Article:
NFL players more likely to die of heart, brain-related disease than MLB players
Former professional football players had higher all-cause, cardiovascular, neurodegenerative and mortality rates vs. former professional baseball players, according to findings published in JAMA Network Open.
Prior studies of American-style football players have often compared their characteristics with those of the general population, Vy T. Nguyen, a doctoral student in the department of environmental health at Harvard T.H. Chan School of Public Health, and colleagues wrote.
“However, comparisons with general populations can introduce bias. This study compared mortality between [3,419] U.S. National Football League and [2,708] U.S. Major League Baseball players, a more appropriate comparison group of professional athletes,” they wrote.
From 1979 to 2013, 498 former NFL players and 225 former MLB players died from CVD and 39 former NFL players and 16 former MLB players from neurodegenerative disease. NFL players had significantly elevated rates of all-cause mortality (HR = 1.26; 95% CI, 1.1-1.44), CVD (HR = 2.4; 95% CI, 2.03-2.84), and neurodegenerative disease (HR = 2.99; 95% CI, 1.64-5.45) mortality than their MLB counterparts, according to researchers.
Nguyen and colleagues found that their CVD-related findings could be the result of physiological differences between NFL and MLB players, adding that the time period studied likely excluded chronic traumatic encephalopathy as the neurodegenerative cause of death.
“Our results ... indicate the need for cohort studies of football players with more detailed information on specific aspects of players’ football experience to isolate what specific factors are associated with increased cardiovascular and neurodegenerative risk, which could provide more insight into potentially modifiable factors that might mitigate some of the excess mortality rate we found among NFL players,” Nguyen and colleagues wrote.
“Our findings also highlight the need for complementary pathophysiological studies of former NFL athletes to delineate the biological basis for the findings we observed herein. Such efforts could lead to better general understanding of the pathophysiology of these conditions and suggest interventions that could reduce the burden of these outcomes among American-style football players,” they wrote.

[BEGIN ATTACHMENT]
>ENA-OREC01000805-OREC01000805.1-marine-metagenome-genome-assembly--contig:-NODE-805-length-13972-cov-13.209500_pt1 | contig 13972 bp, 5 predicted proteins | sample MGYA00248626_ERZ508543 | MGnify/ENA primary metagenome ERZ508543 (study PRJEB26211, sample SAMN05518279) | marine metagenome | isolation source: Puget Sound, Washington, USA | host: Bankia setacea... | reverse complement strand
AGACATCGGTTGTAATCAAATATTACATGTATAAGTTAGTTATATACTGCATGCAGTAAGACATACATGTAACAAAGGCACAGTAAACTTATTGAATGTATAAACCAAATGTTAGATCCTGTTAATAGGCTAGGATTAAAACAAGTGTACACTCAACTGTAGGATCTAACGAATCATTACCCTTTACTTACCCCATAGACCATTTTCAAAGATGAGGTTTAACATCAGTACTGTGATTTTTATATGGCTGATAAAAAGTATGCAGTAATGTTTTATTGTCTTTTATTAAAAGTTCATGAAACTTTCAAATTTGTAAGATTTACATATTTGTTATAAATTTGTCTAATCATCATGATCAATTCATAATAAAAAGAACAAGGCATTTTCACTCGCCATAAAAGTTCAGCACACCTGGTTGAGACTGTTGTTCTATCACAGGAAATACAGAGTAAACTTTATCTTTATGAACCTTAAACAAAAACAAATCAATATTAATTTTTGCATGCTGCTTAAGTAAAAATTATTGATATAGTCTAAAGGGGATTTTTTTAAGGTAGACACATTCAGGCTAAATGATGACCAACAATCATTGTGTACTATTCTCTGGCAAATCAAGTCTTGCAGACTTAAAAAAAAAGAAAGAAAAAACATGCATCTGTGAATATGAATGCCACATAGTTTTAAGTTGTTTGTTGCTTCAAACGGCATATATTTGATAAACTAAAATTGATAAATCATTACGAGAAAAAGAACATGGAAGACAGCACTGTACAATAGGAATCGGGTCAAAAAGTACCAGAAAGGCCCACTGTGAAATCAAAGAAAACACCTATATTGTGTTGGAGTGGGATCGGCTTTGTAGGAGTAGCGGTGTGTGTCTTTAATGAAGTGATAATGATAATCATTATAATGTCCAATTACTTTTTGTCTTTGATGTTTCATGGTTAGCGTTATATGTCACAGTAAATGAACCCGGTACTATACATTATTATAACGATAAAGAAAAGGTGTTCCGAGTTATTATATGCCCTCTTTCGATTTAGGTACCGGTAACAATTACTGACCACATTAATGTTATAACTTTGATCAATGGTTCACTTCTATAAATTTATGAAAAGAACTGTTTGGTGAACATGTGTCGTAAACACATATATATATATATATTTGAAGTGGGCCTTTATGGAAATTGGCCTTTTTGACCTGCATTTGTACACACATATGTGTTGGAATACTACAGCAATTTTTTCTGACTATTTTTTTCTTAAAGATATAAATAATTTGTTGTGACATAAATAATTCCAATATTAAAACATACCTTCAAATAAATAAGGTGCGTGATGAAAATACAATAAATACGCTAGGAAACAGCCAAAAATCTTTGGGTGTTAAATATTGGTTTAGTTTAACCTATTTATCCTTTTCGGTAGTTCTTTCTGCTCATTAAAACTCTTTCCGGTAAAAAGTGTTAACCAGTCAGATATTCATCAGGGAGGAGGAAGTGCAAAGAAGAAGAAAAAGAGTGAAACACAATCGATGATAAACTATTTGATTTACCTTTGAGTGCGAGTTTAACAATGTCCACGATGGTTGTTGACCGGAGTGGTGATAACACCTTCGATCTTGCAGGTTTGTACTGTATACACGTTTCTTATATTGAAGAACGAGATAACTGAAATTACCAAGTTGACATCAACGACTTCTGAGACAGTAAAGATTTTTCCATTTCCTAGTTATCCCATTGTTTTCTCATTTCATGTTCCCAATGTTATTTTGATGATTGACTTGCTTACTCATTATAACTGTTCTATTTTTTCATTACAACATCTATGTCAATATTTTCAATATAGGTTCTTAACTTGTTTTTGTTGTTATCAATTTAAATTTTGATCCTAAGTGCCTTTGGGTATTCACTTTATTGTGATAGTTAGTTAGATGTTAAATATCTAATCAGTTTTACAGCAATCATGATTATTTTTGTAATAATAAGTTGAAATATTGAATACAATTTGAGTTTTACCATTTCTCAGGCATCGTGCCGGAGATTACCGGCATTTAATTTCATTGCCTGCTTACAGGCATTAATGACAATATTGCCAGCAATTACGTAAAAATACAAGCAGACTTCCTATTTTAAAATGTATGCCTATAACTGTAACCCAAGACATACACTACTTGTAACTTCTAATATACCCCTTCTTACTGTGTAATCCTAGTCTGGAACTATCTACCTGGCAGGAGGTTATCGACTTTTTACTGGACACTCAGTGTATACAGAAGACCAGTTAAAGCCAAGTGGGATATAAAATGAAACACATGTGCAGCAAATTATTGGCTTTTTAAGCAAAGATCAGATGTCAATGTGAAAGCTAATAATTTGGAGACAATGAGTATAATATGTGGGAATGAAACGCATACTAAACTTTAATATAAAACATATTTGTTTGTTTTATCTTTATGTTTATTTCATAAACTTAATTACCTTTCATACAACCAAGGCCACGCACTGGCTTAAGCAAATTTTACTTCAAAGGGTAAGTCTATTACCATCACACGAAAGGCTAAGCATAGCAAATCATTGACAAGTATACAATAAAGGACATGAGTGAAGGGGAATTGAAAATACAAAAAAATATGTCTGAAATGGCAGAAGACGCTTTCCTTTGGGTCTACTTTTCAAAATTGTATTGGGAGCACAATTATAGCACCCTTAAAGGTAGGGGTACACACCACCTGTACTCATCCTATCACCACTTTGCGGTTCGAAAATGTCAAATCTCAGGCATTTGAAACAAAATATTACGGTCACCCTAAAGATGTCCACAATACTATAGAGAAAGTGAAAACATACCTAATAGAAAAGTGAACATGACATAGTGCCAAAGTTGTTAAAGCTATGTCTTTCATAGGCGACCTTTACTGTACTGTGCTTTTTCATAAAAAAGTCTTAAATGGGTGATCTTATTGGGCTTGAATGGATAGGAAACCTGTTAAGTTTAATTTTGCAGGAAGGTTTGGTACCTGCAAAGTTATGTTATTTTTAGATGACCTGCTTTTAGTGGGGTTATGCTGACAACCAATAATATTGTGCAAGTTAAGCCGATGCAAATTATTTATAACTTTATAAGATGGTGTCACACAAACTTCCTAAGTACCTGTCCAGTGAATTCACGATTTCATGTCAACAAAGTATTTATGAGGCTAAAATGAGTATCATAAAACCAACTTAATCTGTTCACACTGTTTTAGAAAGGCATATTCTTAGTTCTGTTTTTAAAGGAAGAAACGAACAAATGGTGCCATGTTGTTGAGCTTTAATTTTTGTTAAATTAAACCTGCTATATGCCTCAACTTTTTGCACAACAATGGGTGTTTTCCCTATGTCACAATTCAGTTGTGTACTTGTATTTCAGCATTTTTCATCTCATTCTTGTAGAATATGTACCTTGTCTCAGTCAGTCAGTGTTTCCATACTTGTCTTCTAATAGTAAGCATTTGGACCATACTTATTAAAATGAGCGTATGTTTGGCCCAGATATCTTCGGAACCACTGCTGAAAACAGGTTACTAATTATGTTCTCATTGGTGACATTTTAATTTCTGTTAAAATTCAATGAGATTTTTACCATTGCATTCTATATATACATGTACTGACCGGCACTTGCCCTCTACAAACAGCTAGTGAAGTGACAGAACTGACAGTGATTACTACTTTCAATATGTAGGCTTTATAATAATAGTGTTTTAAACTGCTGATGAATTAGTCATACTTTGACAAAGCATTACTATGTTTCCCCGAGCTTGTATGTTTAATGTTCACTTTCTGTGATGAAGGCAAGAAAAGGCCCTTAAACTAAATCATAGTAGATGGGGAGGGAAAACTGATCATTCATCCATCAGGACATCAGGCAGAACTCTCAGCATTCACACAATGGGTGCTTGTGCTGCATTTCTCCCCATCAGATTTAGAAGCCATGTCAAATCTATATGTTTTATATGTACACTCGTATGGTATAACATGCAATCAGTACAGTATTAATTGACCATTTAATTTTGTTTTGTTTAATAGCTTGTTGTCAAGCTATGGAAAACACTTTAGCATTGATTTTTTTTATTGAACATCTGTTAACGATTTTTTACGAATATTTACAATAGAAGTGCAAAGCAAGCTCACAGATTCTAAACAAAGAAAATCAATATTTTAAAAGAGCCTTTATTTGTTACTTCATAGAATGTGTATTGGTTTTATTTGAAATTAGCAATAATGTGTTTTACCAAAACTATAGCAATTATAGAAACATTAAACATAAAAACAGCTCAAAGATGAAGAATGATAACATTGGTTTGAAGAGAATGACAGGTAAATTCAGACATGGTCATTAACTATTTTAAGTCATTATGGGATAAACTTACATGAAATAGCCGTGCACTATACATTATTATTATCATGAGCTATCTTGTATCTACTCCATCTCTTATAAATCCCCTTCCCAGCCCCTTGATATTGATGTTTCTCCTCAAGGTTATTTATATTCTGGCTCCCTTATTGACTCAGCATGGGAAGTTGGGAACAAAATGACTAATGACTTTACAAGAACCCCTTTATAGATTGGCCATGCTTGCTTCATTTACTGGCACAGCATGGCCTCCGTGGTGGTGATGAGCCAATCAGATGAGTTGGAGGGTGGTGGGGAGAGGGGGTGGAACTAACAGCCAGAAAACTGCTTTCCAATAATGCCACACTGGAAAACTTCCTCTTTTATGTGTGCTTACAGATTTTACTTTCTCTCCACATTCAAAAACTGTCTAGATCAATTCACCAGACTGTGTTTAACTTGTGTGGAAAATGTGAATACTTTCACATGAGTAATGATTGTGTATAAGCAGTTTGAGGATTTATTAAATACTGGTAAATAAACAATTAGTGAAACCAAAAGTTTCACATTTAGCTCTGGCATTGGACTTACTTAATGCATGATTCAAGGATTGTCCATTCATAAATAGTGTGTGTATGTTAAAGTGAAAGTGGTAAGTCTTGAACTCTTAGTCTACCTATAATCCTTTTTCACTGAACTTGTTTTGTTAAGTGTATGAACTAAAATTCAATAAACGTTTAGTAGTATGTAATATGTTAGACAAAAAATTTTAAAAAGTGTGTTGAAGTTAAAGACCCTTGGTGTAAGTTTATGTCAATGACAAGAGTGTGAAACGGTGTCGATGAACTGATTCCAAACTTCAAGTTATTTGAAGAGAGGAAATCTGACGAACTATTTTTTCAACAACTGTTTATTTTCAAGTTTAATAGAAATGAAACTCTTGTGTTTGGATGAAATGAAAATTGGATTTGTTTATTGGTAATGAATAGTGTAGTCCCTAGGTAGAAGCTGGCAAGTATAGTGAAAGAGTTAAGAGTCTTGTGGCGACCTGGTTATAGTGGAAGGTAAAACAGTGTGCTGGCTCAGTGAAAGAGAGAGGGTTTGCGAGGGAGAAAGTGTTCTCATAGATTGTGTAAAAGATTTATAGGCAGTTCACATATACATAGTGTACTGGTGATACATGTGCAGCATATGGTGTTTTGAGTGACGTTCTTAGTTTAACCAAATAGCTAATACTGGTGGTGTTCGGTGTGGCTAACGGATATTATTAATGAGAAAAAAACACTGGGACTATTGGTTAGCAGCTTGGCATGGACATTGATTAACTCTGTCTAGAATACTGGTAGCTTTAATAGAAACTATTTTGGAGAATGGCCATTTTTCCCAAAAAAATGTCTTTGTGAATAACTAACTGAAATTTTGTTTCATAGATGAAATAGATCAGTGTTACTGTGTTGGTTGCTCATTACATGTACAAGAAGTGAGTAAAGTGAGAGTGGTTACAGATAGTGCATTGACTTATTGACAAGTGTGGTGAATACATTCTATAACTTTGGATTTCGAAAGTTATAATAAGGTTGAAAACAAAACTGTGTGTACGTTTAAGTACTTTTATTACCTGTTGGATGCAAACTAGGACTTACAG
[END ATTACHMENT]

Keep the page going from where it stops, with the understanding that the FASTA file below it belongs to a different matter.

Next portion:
In a related editorial, Zachary Y. Kerr, PhD, MPH, of the department of exercise and sport science at the University of North Carolina at Chapel Hill, and colleagues wrote that the findings should be interpreted in the context of when the athletes studied played and the changes since then.
“These findings are from professional athletes who played predominantly within the 1960s to 1980s. Of course, American-style football is a sport that allows for intentional contact, and there may be an inherent risk of injury involved for athletes of any era. Yet, American-style football has arguably evolved into a safer sport now in part owing to rules such as banning ‘spearing,’” they wrote.
“It is [also] essential to consider the heterogeneity in athlete profiles between that era and the modern era. As such, we urge readers to consider the generalizability of these findings to current professional American-style football players and, moreover, to the many active amateur American-style football players at the collegiate, high school and youth levels,” Kerr and colleagues wrote. – by Janel Miller
Disclosures: Nguyen and Kerr report no relevant financial disclosures. Please see the study and accompanying editorial for all other authors’ relevant financial disclosures.